Tuesday, April 15, 2014

Blood Moon Thoughts

When I learned that there would be a "Blood Moon" -- actually an eclipse of the moon by the earth's shadow, not becoming completely dark as light bending around the earth and through the atmosphere would give it a reddish color -- I wanted to see and photograph it.  But the eclipse was to occur in the very early morning hours, around 4:00 AM. 

Any photograph I would take with the 20x zoom lens on my little digital, without a tripod, would render it hopelessly unprofessional, so what's the sense I wondered.  Having planted the seed of getting up at that time to experience the eclipse, I thought I'd get the camera ready just in case I was actually awake.  Hopelessly neurotic though, I knew if I did that, I'd probably be up at 2.00 AM waiting, so my decision was just to go to sleep as usual, set no alarm, and enjoy the professional photos I'd see online.

Nonetheless, being but a mere slave to an unforgiving body clock I woke up at precisely 4.00 AM.  Now I had to find my camera, hope the battery was still sufficiently charged (it was), and would be able to get something meaningful with my hand-held. I opened the door to our home's courtyard in the still of the night and beheld the sight of the blood moon.  Impossible to photograph at 20x zoom just standing there, so I took a chair from the area near our pool and sat down and propped my elbow, an improvised tripod.  Still the "target" jumped around on the camera's little LCD screen, trying to lock in the focus.

However, the best part of sitting there was being in the moment, putting down my camera from time to time just to take in the sweeping quiet of the night, not a breath of wind, no sound whatsoever.  Just the Blood Moon, Mars, and the stars and myself looking at the spectacle.  After a while I thought I identified a faint sound, a steady almost imperceptible humming.  It wasn't traffic far off on I95 or the Florida Turnpike -- too early given its continuous nature. It was the electricity running through the wires and transformers on the street, the only man-made sound, not noticeable above the normal din of day. 

Although there are much better photos of the event almost anyplace one searches, I offer up a couple of mine as they are my own record as posted in this modest blog.  I particularly like the one of the moon and mars (to the far right, a little red dot), as it defines our insignificance in relation to the cosmos.

And I'll add this blog to that definition, just a kaleidoscopic record of one person's late-life journey.  I've been writing this, now, for some six and a half years and this entry marks my 400th.  If one searches "blogging" or "writing" among the labels to the left, there is plenty of content as to why I try to keep this up.  It all stems from the title of the blog, the essence of the word, "lacuna."  

Saturday, April 12, 2014

The Random Nature of It All

Hat tip (again) to Barry Ritholtz who as a "financial guy" (actually schooled in law) has a logical way of looking at the inexplicable. He puts his spotlight on the recent gyrations of the stock market and the blather of the financial channels --  all constructing a "story" to "explain" sudden up or down moves in what, short term, is really a guessing game.  Media noise --  a  form of cognitive dissonance, contradictory "explanations" some of which appeal to investors and therefore feed the furnace of their convictions.  Which begets even more gyrations. As Ritholtz so accurately puts it: "people create a happy little bubble of delusion."  His article "What's Your Stock Market Story?" is well worth reading and keeping in mind when making one's next trade.

Speaking of the inexplicable, how do we mere mortals understand the consequences of a term that suddenly surfaced on the waters of our online lives: Heartbleed?  Perhaps a binary Loch Ness Monster?  How vulnerable is any online financial transaction or, for that matter, routine things like writing emails or even posting this innocuous blog?  And all of this the result "of a two-year-old programming error?"  Two years and we've all been lulled into a "happy little bubble of delusion" that all those "Secure Sockets Layer" web sites to which we've committed sign-ons, passwords, credit cards, etc. might have all been vulnerable and no one seems to have a full understanding of the consequence.  No consequences?  Armageddon? Somewhere between? A random programming error -- or an intentional one  -- that could have been silently exploited for two years?  Talk about a potential Black Swan. Here's Scientific American's take on it.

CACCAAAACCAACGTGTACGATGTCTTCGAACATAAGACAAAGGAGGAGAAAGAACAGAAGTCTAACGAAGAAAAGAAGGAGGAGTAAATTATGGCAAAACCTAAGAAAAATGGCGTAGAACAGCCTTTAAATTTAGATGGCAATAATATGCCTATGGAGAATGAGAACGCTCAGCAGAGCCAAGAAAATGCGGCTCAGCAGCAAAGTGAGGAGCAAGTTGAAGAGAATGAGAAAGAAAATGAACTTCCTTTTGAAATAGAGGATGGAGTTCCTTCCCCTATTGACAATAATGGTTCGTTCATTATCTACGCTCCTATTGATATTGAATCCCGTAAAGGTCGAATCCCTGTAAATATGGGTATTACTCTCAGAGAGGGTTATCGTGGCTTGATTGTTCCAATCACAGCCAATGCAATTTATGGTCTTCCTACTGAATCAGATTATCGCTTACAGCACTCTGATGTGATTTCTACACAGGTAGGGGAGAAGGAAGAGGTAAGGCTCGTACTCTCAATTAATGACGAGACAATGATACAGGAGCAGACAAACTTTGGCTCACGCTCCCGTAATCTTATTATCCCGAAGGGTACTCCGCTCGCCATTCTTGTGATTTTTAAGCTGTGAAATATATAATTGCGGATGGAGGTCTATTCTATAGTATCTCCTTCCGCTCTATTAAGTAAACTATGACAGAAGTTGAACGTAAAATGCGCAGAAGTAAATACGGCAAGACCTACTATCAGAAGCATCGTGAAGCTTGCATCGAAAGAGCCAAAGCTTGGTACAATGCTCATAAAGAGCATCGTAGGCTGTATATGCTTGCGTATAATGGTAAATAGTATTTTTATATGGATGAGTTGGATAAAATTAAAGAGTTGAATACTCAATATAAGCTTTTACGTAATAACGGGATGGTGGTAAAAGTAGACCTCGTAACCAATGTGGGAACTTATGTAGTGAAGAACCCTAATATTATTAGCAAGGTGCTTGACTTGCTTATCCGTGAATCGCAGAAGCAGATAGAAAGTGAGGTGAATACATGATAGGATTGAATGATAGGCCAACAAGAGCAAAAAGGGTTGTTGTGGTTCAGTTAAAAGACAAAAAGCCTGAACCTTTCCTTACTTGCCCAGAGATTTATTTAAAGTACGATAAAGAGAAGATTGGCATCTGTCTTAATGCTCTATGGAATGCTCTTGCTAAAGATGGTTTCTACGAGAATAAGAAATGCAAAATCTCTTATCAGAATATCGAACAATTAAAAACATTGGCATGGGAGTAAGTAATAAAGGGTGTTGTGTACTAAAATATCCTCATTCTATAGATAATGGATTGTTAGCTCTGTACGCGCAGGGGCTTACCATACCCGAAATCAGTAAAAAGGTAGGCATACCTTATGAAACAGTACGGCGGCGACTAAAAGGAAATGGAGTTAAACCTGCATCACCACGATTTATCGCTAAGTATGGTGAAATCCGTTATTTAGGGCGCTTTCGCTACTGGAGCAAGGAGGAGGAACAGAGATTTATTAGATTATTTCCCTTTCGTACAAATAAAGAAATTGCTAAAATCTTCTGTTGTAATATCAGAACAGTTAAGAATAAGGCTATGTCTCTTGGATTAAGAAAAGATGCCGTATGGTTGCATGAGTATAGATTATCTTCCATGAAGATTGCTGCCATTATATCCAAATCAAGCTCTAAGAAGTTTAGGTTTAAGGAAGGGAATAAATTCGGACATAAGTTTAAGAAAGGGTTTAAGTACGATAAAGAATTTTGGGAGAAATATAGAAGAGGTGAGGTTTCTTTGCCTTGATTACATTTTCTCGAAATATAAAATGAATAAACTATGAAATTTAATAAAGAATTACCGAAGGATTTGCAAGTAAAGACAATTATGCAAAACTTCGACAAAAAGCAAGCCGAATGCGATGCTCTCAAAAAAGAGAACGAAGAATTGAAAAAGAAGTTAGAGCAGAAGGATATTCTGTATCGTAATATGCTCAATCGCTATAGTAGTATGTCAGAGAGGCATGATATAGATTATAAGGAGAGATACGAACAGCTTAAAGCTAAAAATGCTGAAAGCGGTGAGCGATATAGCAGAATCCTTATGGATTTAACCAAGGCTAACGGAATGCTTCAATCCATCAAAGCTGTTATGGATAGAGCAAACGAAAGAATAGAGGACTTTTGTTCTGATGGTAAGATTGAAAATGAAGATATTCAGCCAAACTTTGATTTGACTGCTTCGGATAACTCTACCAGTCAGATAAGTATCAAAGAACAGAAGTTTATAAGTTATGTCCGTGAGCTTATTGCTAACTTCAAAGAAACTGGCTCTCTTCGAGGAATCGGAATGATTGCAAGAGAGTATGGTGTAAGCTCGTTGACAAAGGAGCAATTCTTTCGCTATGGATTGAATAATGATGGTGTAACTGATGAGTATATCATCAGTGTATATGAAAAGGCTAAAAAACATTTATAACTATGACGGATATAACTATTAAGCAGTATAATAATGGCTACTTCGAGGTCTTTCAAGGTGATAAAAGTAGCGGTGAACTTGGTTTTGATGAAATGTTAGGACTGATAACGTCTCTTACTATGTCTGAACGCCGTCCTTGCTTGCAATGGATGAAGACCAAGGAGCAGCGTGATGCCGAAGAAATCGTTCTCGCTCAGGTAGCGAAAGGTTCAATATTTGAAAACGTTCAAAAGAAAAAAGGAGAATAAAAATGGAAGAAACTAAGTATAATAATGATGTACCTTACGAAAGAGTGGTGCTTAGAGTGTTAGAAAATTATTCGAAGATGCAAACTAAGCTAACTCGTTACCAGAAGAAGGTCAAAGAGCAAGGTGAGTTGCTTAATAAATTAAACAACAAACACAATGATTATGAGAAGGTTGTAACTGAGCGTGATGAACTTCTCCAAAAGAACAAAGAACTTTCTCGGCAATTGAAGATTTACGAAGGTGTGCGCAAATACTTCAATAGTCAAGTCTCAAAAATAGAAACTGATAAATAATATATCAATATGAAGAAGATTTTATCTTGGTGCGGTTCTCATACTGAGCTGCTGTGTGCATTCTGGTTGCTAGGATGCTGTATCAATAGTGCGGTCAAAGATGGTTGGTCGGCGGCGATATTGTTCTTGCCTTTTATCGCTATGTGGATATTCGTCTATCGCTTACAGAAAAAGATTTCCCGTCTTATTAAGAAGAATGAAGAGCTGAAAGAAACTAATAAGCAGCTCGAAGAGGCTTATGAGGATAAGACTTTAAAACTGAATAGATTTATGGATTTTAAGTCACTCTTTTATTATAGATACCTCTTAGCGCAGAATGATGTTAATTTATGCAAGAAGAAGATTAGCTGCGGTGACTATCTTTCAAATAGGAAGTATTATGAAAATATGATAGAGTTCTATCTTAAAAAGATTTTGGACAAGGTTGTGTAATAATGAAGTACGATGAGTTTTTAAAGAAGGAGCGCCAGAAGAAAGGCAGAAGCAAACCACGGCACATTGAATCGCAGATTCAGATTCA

On to the random nature of one's career.  Looking back from the so called "golden years" how many can say that his/her career and how it unfolded was one of unsullied choice?  Choices do have to be made, but those are ones circumstances concoct, almost like one's DNA randomly assigned at birth.  I could have ended up as a photographer, a librarian, or even in the insurance business -- there were paths in front of me to each of the foregoing, but I choose publishing, my first job being the result of a chance interview.  From there, I was able to make choices over the next 35 years, but, even then, I was given a random set of options.  Do I choose from behind door #1, #2 or #3?

Once I was running a publishing company, one of the choices I made was to pursue international opportunities.  Japan became one of our largest overseas markets and so I occasionally made trips to Japan, sometimes alone, sometimes with Ann and eventually both of us with our son, Jonathan.  The Japanese culture had a profound impact on us all. 

Fast forward to last night.  All those random choices.  No wonder when our gourmet club was deciding on the next "theme" -- one that was to be held at our home -- we suggested Japanese.  What a feast it was.  Our friend Lois made 3 platters of sushi: delicious fish, tuna, grouper and salmon.  We served a very good chilled saké with that and during dinner which everyone drank and  enjoyed.  Then Susan made authentic Miso soup along with tasty shrimp gyoza.  Gail brought short ribs with a Japanese barbecue sauce and a very refreshing side of cucumber salad. 

Ann made one of my favorites -- a genuine yaki udon dish with a homemade yakisoba sauce, tender pieces of chicken, red pepper, onion, bean sprouts, broccoli, shiitake mushrooms and scallions and of course udon noodles!  She also made traditional sticky rice (enough for twenty people!) along with glazed chicken drumsticks, serving it with a very nice Green Tea in beautiful tea cups that Susan brought.  For dessert, Ann served sweet pineapple and John made Green Tea Ice Cream that was out of this world.  Ann was in her authentic Japanese Happy Coat while our son, Jonathan, had given me some traditional bamboo flute music to play in the background, greatly adding to the evening's atmosphere.


Thursday, April 10, 2014

Opening Day